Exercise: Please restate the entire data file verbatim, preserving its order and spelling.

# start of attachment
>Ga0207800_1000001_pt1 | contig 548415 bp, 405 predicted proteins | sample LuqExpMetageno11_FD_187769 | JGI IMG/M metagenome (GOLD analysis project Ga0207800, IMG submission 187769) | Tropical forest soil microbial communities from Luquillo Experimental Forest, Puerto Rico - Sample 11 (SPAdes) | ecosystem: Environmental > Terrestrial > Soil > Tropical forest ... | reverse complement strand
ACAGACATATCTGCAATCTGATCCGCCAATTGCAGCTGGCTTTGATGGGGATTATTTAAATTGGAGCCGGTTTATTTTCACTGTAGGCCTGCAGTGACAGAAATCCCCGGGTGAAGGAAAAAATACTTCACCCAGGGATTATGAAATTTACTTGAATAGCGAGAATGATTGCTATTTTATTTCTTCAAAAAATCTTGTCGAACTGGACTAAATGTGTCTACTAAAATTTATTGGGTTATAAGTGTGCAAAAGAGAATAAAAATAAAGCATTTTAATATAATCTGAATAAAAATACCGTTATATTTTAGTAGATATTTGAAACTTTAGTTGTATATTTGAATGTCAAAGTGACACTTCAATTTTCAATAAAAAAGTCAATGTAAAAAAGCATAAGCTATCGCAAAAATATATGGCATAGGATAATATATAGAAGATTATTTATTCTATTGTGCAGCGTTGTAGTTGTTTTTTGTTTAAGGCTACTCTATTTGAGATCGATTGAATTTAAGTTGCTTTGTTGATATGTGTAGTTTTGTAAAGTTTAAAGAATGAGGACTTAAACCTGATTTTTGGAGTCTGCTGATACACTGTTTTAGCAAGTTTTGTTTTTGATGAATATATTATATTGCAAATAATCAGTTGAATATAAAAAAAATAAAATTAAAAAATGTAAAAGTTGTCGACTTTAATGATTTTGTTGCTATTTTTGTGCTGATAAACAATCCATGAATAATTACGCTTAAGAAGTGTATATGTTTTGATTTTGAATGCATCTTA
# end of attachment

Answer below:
>Ga0207800_1000001_pt1 | contig 548415 bp, 405 predicted proteins | sample LuqExpMetageno11_FD_187769 | JGI IMG/M metagenome (GOLD analysis project Ga0207800, IMG submission 187769) | Tropical forest soil microbial communities from Luquillo Experimental Forest, Puerto Rico - Sample 11 (SPAdes) | ecosystem: Environmental > Terrestrial > Soil > Tropical forest ... | reverse complement strand
ACAGACATATCTGCAATCTGATCCGCCAATTGCAGCTGGCTTTGATGGGGATTATTTAAATTGGAGCCGGTTTATTTTCACTGTAGGCCTGCAGTGACAGAAATCCCCGGGTGAAGGAAAAAATACTTCACCCAGGGATTATGAAATTTACTTGAATAGCGAGAATGATTGCTATTTTATTTCTTCAAAAAATCTTGTCGAACTGGACTAAATGTGTCTACTAAAATTTATTGGGTTATAAGTGTGCAAAAGAGAATAAAAATAAAGCATTTTAATATAATCTGAATAAAAATACCGTTATATTTTAGTAGATATTTGAAACTTTAGTTGTATATTTGAATGTCAAAGTGACACTTCAATTTTCAATAAAAAAGTCAATGTAAAAAAGCATAAGCTATCGCAAAAATATATGGCATAGGATAATATATAGAAGATTATTTATTCTATTGTGCAGCGTTGTAGTTGTTTTTTGTTTAAGGCTACTCTATTTGAGATCGATTGAATTTAAGTTGCTTTGTTGATATGTGTAGTTTTGTAAAGTTTAAAGAATGAGGACTTAAACCTGATTTTTGGAGTCTGCTGATACACTGTTTTAGCAAGTTTTGTTTTTGATGAATATATTATATTGCAAATAATCAGTTGAATATAAAAAAAATAAAATTAAAAAATGTAAAAGTTGTCGACTTTAATGATTTTGTTGCTATTTTTGTGCTGATAAACAATCCATGAATAATTACGCTTAAGAAGTGTATATGTTTTGATTTTGAATGCATCTTA